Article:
Breaking news: the synthesis of the east coast and the west coast is a lie!

Marc Doty ·

Source: Marc Doty

According to a series of videos by synthesizer historian Marc Doty, the East Coast/West Coast paradigm is a myth that should be dismissed.

The coastal myth of coastal synthesis

Mark Doty is not one to shy away from controversy. He likes nothing better than stirring up a hornet’s nest of passionate paraphonic nerds with his awkward facts about polyphony and the vocal architecture of synthesizers. In his latest series of videos, he addresses the perception of East Coast and West Coast American synthesizer culture. He suggests that while the paradigm can be useful, it is not in the least accurate.

It is certainly true that Bob Moog was building synthesizers on the East Coast at the same time that Don Buchla was building synths on the West Coast. But it’s become a way of describing some synthesizers that don’t really hold up to scrutiny.

East Coast Moog

For example, people say East Coast synths are all about subtractive Synthesis. Subtraction is the idea of ​​starting with a waveform rich in harmonics, then using a filter to subtract the harmonics from it. It’s your classic sawtooth or square waveform in a lowpass filter voice that sounds very familiar. The thing is, Moog modular started with sine wave oscillators that lent themselves more to additive synthesis and frequency modulation.

Subtractive elements existed in Moog, but that was not the goal. Even in the Minimoog, you can do more than just filter waveforms, and even add more harmonics through self-oscillation. So Marc says that calling a synthesizer “subtractive” isn’t an effective way to define what it can do because, more often than not, harmonics can also be added.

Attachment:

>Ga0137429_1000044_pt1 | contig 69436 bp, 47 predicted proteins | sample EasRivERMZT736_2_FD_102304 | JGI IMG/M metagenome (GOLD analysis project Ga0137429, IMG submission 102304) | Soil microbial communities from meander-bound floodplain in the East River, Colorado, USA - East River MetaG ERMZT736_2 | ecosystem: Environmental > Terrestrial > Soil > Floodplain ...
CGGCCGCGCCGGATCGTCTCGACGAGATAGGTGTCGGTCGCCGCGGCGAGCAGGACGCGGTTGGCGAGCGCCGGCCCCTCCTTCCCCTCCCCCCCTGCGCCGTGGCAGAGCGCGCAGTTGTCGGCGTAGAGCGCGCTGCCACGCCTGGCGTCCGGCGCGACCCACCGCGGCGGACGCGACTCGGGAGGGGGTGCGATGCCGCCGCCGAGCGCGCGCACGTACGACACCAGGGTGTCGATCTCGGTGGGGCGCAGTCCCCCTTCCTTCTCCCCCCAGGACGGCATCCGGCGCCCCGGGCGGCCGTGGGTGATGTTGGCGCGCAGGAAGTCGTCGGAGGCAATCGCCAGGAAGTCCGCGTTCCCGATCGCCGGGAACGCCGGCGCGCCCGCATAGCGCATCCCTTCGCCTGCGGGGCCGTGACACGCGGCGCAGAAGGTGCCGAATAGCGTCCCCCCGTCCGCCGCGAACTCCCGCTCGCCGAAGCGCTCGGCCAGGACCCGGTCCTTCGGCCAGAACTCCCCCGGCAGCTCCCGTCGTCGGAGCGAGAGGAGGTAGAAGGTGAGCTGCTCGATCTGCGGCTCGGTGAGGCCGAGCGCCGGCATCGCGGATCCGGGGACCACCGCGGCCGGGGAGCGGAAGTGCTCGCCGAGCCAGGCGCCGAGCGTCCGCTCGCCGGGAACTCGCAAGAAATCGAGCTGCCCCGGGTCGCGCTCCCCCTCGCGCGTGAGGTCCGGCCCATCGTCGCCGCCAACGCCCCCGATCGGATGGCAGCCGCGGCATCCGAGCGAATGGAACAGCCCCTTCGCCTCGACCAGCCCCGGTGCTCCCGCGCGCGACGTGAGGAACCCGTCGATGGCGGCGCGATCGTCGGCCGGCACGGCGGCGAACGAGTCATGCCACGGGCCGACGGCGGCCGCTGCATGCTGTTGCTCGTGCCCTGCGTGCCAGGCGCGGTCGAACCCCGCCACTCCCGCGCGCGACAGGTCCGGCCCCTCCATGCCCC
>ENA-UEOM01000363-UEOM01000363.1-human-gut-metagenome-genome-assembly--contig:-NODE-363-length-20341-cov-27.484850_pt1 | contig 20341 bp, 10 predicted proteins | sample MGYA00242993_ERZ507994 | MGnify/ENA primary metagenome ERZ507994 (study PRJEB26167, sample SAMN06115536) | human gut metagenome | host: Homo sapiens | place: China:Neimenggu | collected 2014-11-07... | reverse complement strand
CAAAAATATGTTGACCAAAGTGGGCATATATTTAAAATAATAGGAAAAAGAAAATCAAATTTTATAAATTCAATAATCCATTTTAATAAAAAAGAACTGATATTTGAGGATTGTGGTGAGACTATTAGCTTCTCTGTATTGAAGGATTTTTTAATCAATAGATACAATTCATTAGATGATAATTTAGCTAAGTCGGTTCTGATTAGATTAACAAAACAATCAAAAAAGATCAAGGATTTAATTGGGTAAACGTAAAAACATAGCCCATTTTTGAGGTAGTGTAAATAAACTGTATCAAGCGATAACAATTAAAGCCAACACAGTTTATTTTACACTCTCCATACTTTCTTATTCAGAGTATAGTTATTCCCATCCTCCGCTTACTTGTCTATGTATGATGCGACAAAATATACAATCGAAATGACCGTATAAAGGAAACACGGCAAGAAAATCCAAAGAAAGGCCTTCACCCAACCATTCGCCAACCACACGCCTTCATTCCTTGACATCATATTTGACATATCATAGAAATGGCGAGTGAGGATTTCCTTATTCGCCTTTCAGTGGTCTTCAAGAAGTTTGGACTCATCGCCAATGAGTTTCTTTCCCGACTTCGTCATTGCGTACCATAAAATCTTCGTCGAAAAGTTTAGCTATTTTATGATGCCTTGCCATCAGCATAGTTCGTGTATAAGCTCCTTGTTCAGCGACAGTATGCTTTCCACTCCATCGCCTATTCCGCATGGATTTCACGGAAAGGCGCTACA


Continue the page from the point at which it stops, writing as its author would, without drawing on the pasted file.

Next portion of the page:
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West Coast Buchla

Regarding the West Coast sound associated with Buchla, it is often described as “Additive“. Additive synthesis involves taking simple waveforms and adding other harmonics in an effort to synthesize new complex timbres. Buchla introduced the concept of wave folding, where you can take a sine wave that has no harmonics and fold it to produce loads of harmonics into a much more complex waveform. But wave aliasing is not true additive synthesis, although it is a useful distinction from Buchla. Thus, to describe Buchla as an additive would be inaccurate. So also using it as a way to distinguish it from Moog is even less accurate.

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Marc goes on to demonstrate that in fact Buchla can also be quite subtractive as it has a whole bunch of filters.

Across 12 episodes, it covers many ways Moog and Buchla have been inaccurately portrayed, and it’s absolutely fascinating. I always leave his AutomaticGainsay channel feeling like I learned something important.

Semantics?

I don’t think you can argue with Marc’s logic or historical accuracy. This then makes you wonder if it’s just semantics. Does it really matter how we describe these things as long as everyone knows what we’re talking about? But then it’s a huge presumption to think that everyone already knows one way or another, and so all we’re doing is reinforcing something that’s not really correct. Marc likes to get things right, and it can be a tough, but worthy struggle.

I think when I talk about synthesizers I don’t tend to use absolutes. I might be inclined to say something has a “west coast vibe”, meaning it emphasizes wave bending and low pass gates on filters and envelopes. So I think if we don’t get too locked into our definitions, then, as Marc acknowledges, it can be a useful way to distinguish between different approaches to synthesis.

I’ve highlighted the two main videos that touch on the most common misconceptions. But go watch them all because Marc is an interesting guy, and you’re going to learn all kinds of really cool things about synths.

Marc Doty

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